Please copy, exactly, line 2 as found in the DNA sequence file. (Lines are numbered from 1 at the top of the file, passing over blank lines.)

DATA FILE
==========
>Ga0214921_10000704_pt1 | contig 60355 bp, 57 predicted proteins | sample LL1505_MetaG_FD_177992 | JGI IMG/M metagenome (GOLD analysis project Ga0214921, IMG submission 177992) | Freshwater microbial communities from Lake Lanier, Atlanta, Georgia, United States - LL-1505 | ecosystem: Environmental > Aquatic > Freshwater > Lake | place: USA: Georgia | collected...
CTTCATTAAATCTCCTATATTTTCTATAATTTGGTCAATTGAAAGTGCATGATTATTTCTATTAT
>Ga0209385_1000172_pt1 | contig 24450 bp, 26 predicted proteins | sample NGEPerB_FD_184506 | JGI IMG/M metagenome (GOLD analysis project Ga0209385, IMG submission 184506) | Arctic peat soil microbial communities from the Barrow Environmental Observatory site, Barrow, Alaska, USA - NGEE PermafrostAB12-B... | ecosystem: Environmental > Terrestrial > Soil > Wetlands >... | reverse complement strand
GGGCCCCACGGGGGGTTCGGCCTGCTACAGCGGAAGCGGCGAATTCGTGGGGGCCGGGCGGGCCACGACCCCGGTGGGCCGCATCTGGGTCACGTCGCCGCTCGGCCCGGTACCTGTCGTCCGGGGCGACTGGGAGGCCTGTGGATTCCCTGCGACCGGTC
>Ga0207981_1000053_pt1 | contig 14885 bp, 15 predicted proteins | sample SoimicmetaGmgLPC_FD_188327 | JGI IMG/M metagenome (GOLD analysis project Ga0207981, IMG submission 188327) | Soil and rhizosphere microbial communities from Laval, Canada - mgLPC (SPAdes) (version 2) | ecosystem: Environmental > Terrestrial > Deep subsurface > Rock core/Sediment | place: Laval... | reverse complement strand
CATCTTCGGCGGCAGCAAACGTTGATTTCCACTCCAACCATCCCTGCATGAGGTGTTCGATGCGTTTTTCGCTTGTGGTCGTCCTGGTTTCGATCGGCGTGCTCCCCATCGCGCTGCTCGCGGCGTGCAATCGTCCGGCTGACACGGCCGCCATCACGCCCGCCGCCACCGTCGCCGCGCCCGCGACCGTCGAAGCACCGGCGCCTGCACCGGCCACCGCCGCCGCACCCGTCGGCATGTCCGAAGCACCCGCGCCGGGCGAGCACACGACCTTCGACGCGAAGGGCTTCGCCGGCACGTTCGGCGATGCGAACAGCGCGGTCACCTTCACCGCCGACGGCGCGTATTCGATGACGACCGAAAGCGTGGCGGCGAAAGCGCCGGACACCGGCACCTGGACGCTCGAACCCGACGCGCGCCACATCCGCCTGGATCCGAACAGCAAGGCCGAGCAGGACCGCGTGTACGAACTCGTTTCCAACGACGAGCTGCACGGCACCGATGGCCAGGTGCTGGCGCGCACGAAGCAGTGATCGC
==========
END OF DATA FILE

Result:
CTTCATTAAATCTCCTATATTTTCTATAATTTGGTCAATTGAAAGTGCATGATTATTTCTATTAT